Wednesday, November 9, 2011

Fun Fun Fun Fest 2011: Day 2 (Part 1)

Purity Ring

How does a band that has barely any songs, which are also more suited for an atmospheric night club perform an early slot in the middle of the day? By being super impressive of course. I am kicking myself for missing most of their set, but am more than happy to have caught the few bits that I did. Somehow they managed to turn the Blue stage into an intimate setting, drawing the crowd into their hypnotic, electronic world. As a finale the band played their last songs on a pipe system they had miked up to produce the songs' beats. It was astonishing and something that truly needed to be seen to believe. One can only guess if Purity Ring's buzz will hold, but from the moments I saw, it only looks bright for the duo.

The Joy Formidable

The Joy Formidable will never be big. Not in the indie Grizzly Bear or Animal Collective sort of way. They will always be a little too unhip for all the cool kids to like with wild abandonment like they do with other bands. Which is a shame because as The Joy Formidable proved with their wind filled set, they are fucking great. They rage with the intensity of the greatest shoegaze bands but throw in genuine, indie rock hooks that rise the songs to thunderous, anthem like levels. Ritzy Bryan is an incredible frontwoman, creating explosions from her vocals and guitar. They tipped of their set with the inflation of two giant, black cats that felt out of place, but for a band this grand, they deserve rock star moments like this.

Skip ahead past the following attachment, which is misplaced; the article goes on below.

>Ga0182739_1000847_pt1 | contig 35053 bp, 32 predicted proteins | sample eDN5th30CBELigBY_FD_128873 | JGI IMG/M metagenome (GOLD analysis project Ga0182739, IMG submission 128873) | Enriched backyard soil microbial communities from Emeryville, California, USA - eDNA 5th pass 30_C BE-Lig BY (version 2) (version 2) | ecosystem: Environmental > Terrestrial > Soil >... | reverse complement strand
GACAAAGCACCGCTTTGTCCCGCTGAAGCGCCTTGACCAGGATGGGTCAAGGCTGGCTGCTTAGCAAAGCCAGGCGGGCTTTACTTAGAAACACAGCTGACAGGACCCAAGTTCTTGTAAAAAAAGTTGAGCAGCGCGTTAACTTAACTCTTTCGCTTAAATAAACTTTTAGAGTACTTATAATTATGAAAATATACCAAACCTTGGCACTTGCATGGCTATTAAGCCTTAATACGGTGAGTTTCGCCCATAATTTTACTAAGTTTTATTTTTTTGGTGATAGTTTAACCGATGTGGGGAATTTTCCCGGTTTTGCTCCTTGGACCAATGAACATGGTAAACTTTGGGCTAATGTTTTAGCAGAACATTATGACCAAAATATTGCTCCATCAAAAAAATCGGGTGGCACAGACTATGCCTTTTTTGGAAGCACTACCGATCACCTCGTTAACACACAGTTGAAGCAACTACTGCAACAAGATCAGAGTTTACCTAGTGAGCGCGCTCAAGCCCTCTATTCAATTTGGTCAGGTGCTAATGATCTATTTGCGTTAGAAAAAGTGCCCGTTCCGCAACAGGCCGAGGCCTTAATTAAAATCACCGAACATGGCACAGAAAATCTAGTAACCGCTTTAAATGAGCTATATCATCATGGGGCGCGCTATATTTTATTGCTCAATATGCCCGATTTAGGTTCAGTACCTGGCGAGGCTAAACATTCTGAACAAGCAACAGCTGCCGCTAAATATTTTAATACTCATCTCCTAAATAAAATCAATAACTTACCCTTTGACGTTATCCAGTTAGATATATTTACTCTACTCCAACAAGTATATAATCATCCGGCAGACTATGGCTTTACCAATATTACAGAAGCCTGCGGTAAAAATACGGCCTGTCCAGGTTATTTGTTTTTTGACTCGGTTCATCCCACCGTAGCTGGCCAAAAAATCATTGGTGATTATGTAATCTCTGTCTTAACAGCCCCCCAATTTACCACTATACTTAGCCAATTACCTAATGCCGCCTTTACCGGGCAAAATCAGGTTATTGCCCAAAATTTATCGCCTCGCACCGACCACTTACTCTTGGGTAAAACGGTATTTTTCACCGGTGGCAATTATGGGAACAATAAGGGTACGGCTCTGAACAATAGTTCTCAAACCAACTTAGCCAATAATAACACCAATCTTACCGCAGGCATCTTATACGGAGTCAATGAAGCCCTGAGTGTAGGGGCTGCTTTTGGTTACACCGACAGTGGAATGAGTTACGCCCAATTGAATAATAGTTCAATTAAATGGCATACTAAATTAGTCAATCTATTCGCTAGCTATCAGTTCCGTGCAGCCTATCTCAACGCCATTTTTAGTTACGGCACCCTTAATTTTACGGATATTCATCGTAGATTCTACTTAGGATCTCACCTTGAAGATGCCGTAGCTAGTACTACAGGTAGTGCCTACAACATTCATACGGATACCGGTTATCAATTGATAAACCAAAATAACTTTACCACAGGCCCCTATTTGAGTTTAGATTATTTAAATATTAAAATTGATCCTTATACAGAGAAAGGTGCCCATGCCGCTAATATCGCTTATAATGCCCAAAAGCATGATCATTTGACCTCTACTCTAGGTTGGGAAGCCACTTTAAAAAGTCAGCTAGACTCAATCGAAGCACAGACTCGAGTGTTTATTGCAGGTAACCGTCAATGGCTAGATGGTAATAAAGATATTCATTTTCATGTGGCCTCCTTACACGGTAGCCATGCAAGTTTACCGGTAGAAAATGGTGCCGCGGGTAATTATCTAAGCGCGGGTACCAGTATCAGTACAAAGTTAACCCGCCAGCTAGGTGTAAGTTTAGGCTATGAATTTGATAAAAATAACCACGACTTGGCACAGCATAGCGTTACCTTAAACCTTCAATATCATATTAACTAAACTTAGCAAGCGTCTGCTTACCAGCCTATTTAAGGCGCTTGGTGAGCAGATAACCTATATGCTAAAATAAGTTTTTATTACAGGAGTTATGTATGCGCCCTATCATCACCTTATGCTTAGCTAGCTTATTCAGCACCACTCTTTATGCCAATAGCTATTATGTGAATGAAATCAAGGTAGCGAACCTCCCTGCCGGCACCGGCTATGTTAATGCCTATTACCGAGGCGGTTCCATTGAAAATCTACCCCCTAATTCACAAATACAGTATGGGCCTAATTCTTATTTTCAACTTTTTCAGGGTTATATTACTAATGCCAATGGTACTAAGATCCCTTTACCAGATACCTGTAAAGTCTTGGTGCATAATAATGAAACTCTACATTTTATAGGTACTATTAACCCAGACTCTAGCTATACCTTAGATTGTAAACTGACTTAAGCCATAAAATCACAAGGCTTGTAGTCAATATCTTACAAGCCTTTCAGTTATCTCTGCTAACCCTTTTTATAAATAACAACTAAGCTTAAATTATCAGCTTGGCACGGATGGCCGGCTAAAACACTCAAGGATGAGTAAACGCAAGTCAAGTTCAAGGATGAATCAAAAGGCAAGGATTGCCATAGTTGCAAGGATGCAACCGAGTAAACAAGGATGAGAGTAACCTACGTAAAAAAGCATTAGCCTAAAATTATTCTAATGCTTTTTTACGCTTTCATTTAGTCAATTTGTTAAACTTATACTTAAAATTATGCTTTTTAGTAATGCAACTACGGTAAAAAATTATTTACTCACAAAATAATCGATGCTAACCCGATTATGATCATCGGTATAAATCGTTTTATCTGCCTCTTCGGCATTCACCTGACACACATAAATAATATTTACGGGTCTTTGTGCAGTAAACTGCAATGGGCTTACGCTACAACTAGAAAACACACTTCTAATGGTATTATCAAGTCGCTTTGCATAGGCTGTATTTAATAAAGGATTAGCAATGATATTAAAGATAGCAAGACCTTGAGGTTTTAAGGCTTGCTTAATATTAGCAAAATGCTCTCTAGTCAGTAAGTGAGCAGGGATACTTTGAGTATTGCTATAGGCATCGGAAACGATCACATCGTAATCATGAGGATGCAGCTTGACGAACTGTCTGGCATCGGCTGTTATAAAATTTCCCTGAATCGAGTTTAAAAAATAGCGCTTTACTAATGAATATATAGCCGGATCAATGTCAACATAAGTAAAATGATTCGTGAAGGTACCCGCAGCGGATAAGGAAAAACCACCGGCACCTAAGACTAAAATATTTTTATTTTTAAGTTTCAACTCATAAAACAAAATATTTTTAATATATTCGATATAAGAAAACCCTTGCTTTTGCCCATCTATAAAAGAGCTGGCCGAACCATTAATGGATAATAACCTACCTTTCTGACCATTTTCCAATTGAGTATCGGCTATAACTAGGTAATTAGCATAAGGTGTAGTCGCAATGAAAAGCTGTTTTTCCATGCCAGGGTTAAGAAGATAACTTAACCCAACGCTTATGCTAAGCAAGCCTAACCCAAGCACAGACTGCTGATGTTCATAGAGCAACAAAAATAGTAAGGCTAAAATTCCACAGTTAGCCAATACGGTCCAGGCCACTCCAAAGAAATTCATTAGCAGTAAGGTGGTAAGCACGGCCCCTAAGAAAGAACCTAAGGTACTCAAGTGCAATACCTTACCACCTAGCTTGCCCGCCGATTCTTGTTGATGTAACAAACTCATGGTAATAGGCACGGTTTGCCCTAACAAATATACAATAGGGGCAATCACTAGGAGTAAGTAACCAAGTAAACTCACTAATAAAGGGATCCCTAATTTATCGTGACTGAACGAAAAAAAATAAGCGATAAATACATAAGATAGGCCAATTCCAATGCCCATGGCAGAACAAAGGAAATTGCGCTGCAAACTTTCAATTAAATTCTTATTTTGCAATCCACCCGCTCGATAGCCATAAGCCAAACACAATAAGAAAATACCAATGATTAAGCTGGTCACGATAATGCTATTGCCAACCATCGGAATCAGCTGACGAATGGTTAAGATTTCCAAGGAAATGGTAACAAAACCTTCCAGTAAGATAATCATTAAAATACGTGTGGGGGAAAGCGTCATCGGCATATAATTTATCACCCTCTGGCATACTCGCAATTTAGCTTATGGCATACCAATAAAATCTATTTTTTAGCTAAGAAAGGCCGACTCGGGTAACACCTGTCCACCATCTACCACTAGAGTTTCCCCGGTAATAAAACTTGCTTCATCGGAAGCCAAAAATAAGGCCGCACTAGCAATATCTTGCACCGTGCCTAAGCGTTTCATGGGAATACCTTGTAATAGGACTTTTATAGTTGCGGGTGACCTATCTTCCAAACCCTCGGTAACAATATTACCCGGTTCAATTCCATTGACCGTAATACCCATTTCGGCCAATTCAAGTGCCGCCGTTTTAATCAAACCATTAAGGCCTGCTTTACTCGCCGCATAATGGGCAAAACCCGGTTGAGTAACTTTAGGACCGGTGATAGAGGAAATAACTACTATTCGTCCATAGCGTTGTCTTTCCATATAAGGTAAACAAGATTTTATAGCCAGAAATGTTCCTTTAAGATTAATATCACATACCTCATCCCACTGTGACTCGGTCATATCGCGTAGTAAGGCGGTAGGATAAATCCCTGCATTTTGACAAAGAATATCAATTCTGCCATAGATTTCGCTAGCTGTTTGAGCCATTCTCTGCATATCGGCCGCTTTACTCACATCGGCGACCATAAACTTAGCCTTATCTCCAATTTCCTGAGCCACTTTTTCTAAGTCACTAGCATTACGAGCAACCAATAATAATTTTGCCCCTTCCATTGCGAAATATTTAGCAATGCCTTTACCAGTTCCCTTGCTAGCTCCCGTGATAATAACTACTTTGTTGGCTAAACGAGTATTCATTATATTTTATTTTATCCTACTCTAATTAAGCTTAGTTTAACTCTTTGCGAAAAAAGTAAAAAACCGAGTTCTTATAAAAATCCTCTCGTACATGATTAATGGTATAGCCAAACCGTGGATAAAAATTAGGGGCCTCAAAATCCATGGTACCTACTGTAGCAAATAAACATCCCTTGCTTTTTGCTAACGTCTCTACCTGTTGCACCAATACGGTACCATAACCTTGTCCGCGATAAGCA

Coming off that guitar filled high, tUnE-yArDs' was there to deconstruct it all for me. Seeing Merrill Garbus put together her songs piece by piece is really an experience, one that manages to be so much more captivating than one would think. The chants, the fragments, the tribe like garbs to a certain extent all draw you in so slowly that you don't notice as you are yelping along with Garbus without knowing it. The compete minimalism that tUnE-yArDs didn't transfer completely off the stage and into the crowd (the far too few songs they were able to play made the end feel sudden as well), but the band still made deconstructed, off-kilter, jazz horn filled, Afro-pop groove filled with bright, neon colors as captivating as they could.

Dan Deacon

Dan Deacon's live shows aren't about the music so much as they are about the experience. While usually this a backhanded way of saying "this band sucks live" with Dan Deacon that not at all true. Deacon is a master of the live form, using his music to soundtrack wild/insane dance parties. Discarding the stage to set up in the crowd, he orchestrated the crowd to have a dance competition, and managed to get some fans to walk on the crowd, Iggy Pop style. It's a pity half the set was devoted to Deacon dealing with audio problems and trying to fix them, otherwise this would have been a incredible set. But that never stopped him trying to give the crowd everything, so I don't think he'll mind settling for "pretty good".

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